Once you start using the genealogy databases (FamilySearch.org, Ancestry.com, FindMyPast.com, and MyHeritage.com are the 4-big ones) you can start filling out the vital statistics you have already collected by adding census records, possibly marriage licenses, and even city directory pages. Census records and city directories both offer you addresses of where your people lived at a specific time.
Once you find the basic information you can go about finding the hard core records, such as wills, land documents, court records, possibly even church records. With this comes learning how to read handwriting which is another blog post in itself.
Why I Started Seriously Researching My Family
There are 2 main reasons why the third time was the charm for me with doing my genealogy. The first is that I was having a bad day almost 4 years ago and I was really missing my Grandma and I figured learning more about her and her family would allow me to feel closer to her. It worked, I only wish she knew all that I have found out. I also wish I had thought to ask more questions. I remember vaguely so many stories she shared but there are so many more questions I wish I’d asked – like how did my grandparents meet?
The second reason is that the internet provides you access to records to entice you for the search. You can’t do it all from the privacy of your own home, or even the local library, but you can do a great deal more than the patience those who have been working on their genealogy for decades did. The respect I have for those who have done this for so long, I salute them all.
Just remember, it may take a while to find specific information. Not everything can be found at the tip of your fingers. Document what you find as you find it! I know I may not have always wrote down where I found it (I did happen to find it again for citations in my Legacy Family Tree software) but I did download the copies of the census records and such and have them stored in an online filing system. I have a paper system made up but I find I really don’t use it much, but I should as I have copies of wills and land documents I obtained last July in Pennsylvania.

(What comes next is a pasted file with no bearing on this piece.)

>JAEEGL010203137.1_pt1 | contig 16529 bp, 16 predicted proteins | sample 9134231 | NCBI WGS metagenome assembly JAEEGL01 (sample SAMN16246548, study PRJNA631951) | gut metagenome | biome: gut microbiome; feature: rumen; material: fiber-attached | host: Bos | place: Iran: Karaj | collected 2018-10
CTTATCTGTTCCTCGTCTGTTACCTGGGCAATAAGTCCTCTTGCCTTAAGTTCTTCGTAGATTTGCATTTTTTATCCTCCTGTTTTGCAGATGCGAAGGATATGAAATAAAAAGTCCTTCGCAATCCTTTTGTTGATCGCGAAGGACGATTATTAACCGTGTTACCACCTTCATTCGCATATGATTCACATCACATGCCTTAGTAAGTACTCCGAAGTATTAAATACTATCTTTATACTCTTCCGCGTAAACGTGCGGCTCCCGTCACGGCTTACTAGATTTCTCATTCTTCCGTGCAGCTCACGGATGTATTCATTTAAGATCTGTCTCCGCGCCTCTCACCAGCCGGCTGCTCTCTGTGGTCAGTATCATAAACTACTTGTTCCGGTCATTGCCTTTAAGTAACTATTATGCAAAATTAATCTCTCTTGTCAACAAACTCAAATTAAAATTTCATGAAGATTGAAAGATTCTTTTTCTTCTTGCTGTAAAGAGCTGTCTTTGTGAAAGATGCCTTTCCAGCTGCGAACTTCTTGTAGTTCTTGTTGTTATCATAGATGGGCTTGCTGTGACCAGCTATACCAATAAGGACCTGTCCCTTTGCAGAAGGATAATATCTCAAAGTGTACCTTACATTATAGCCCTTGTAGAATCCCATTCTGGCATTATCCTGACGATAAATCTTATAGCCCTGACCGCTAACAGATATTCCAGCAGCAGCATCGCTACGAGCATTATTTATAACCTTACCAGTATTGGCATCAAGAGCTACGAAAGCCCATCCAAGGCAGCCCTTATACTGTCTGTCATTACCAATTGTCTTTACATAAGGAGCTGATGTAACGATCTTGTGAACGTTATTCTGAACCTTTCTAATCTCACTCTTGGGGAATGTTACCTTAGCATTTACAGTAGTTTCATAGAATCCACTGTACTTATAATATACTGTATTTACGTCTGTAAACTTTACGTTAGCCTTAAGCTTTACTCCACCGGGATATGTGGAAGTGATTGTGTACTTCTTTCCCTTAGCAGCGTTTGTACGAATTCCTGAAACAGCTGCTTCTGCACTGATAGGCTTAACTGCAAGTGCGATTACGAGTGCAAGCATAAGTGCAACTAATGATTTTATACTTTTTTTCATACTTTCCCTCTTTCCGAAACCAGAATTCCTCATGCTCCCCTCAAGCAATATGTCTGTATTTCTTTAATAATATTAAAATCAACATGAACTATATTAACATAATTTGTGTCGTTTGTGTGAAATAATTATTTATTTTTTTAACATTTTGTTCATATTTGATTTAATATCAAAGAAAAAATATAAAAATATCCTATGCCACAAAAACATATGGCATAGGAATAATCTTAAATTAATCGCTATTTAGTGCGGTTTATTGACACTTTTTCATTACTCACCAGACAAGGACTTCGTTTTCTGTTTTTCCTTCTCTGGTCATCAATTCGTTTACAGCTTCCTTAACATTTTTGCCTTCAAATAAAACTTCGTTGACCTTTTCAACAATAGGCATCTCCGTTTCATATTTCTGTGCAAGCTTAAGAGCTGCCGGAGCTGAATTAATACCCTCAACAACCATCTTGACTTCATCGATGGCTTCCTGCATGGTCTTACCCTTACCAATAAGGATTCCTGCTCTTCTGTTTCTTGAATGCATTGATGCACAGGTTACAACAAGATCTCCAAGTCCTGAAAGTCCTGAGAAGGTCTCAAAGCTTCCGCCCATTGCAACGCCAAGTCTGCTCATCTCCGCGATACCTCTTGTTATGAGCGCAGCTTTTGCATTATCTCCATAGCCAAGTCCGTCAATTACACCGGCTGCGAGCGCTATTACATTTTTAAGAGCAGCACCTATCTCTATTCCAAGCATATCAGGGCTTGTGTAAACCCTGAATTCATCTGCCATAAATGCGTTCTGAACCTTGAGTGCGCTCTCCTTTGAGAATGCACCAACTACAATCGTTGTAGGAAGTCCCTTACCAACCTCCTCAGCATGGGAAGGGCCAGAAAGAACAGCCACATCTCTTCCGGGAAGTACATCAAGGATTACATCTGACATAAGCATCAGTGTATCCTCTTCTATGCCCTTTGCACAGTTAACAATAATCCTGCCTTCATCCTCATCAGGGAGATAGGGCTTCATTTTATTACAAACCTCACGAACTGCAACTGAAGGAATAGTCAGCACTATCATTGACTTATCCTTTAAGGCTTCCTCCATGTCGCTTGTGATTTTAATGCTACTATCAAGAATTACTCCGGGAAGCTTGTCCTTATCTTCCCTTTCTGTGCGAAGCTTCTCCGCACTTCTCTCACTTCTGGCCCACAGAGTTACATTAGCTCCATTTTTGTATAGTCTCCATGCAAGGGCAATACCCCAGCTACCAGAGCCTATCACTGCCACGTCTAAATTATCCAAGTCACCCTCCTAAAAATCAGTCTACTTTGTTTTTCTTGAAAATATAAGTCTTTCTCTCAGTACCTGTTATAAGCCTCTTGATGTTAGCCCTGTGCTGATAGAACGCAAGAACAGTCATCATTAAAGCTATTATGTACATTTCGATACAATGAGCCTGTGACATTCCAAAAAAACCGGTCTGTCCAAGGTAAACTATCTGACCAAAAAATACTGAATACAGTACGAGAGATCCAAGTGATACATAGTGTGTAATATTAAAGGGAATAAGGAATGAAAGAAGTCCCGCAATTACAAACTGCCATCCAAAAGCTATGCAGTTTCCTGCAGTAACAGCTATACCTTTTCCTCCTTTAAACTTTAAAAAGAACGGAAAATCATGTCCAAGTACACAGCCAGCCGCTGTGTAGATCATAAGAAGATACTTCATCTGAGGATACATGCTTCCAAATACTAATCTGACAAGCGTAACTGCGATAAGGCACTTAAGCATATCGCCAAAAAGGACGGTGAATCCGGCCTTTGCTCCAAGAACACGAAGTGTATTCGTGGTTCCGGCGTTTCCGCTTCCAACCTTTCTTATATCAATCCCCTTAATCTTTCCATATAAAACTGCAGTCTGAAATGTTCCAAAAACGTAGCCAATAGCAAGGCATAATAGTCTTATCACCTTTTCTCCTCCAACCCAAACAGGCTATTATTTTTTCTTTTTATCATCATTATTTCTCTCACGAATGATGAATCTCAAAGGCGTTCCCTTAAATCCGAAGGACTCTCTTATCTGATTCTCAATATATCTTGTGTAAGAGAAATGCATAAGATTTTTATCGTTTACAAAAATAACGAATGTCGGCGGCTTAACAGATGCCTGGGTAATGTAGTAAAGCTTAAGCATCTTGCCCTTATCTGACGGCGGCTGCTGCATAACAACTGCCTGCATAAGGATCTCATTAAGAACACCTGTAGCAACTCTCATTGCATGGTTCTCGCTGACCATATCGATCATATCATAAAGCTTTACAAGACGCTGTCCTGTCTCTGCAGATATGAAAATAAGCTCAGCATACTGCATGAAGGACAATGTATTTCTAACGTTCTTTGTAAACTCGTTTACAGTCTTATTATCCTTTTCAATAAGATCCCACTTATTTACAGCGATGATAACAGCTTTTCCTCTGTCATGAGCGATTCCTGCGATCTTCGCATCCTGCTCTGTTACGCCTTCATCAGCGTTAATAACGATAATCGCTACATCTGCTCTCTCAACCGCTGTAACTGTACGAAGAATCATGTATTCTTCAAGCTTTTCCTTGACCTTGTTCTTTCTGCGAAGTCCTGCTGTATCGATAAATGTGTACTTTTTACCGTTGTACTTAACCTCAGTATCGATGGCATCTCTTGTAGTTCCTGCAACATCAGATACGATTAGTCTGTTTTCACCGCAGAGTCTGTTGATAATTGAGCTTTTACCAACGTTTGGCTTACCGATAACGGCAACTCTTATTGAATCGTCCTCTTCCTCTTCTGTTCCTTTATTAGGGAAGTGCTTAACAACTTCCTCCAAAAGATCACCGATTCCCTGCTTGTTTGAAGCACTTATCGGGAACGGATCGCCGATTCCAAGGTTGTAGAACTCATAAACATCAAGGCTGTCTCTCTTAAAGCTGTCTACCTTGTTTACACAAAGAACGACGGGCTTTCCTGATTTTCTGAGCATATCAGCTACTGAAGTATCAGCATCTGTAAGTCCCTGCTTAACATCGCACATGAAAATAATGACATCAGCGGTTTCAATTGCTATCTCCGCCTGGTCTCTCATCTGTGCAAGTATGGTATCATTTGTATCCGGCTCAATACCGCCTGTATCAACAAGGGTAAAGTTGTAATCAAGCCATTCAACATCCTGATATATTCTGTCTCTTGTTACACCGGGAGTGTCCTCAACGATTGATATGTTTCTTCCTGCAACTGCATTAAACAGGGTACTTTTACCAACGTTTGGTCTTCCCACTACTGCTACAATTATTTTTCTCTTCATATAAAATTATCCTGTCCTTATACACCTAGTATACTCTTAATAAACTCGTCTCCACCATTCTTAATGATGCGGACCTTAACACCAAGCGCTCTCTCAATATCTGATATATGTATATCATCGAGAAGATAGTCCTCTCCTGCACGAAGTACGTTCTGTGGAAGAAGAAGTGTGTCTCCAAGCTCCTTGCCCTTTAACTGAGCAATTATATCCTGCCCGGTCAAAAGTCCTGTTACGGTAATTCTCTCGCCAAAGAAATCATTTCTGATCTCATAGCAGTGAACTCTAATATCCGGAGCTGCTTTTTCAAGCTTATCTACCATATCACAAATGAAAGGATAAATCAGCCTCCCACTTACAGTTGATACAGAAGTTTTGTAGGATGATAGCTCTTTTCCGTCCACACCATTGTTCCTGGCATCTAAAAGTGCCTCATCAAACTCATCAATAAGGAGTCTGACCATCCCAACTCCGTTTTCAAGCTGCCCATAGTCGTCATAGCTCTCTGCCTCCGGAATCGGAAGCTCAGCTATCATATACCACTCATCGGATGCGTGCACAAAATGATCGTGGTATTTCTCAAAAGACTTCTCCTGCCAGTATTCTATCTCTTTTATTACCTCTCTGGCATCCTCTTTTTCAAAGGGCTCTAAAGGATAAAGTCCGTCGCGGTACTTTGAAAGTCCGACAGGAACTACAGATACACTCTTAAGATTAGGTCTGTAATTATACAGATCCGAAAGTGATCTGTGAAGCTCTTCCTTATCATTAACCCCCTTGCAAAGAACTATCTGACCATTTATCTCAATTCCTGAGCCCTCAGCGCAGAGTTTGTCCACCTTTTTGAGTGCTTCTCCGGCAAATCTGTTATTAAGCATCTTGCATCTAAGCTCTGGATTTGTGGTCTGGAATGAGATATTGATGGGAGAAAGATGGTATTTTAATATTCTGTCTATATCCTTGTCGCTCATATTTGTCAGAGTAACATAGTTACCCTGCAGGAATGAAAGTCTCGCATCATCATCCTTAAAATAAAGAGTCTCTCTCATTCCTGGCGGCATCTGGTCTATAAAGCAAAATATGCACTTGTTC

Eventually you may even come across brick walls (for example Andrew Blair and Suzanna Akers (???) for me, well, let’s not forget their son, George, too.
Genealogy is like a huge puzzle and it’s so exciting when you put all those pieces together. If you get stuck at a spot, just pick another person and work on finding out about them. In time you will find the all (or most) of the information you seek. Just learn patience.
One of the many types of records that can be beneficial for your genealogical search is court records. “Court records include information about adoption, debt, divorce, naturalization, lawsuits, guardianships and appointments. Probate records relate to the death of an ancestor and the distribution of their estate. These records often include wills, inventories, accounts, bonds, etc.” (from the PBS “Genealogy Roadshow” web page).
Why Court Records are Important
Court records are important on your family history journey because they inform you of family relationships, locations, land ownership, occupations, and descriptions of individuals. For those of African American heritage, court records are critical as they include slaves and slave relationships. Courthouses also can have the registration of free blacks as well as marriages and slave children (from “Genealogy Roadshow“).
Tips for a Successful Search
When going in search of court records it is best to have a plan. Below are some steps that will hopefully lead you to a successful trip to the county courthouse.
1. Have an Objective
Don’t go into a courthouse expecting to fly by the seat of your pants. You must have a clearly stated goal of what it is you are seeking when you visit so you are not wasting your time, or those who work at the Courthouse.
Information that you can find on your ancestors include:
Your ancestor could have been a juror, witness, victim, defendant or plaintiff in a civil or criminal court case
Divorce filings, separation or paternity claims
Tax records for personal property
All of the above were records that were at one time found at courthouses. Today there may be other places where you can find this information. Vital records, for example, might be found at county health departments, or older records may have been consolidated at the state capital (this is the situation for Ohio, birth certificates have no restrictions and can be accessed at our health department, however death certificates from 1908-1953 can be found on FamilySearch, 1954-1963 can be found at the Ohio History Connection, the state historical society, and you can purchase for $7.75 which includes tax; 1964-present are available at the health department of the county where the person died; birth certificates can be retrieved from anywhere in the state from 1908 to the present).
2. Do Research Before Leaving Your Home
When you are getting ready to do a courthouse visit, make sure you research where the records are before you go so you haven’t gone to the wrong place for the records you need. Most county courthouses have websites (or at least the counties do) and it will often tell you exactly where the records you need are located.
If the website is vague, call or even email the person you think lines up with what you are looking for and ask. I know last year when I went to Bedford County I had emailed someone in advance just to make sure I didn’t need an appointment before just showing up. I didn’t but they also told me (as I commented about how I was travelling from Ohio) that they had online access that I could also use for a fee. I was able to get a bunch of needed records about my ancestors that I could find there (and the ladies that work there were extremely friendly and helpful), but as I find other information for non-direct line ancestors, I keep a list so I can look those people up online.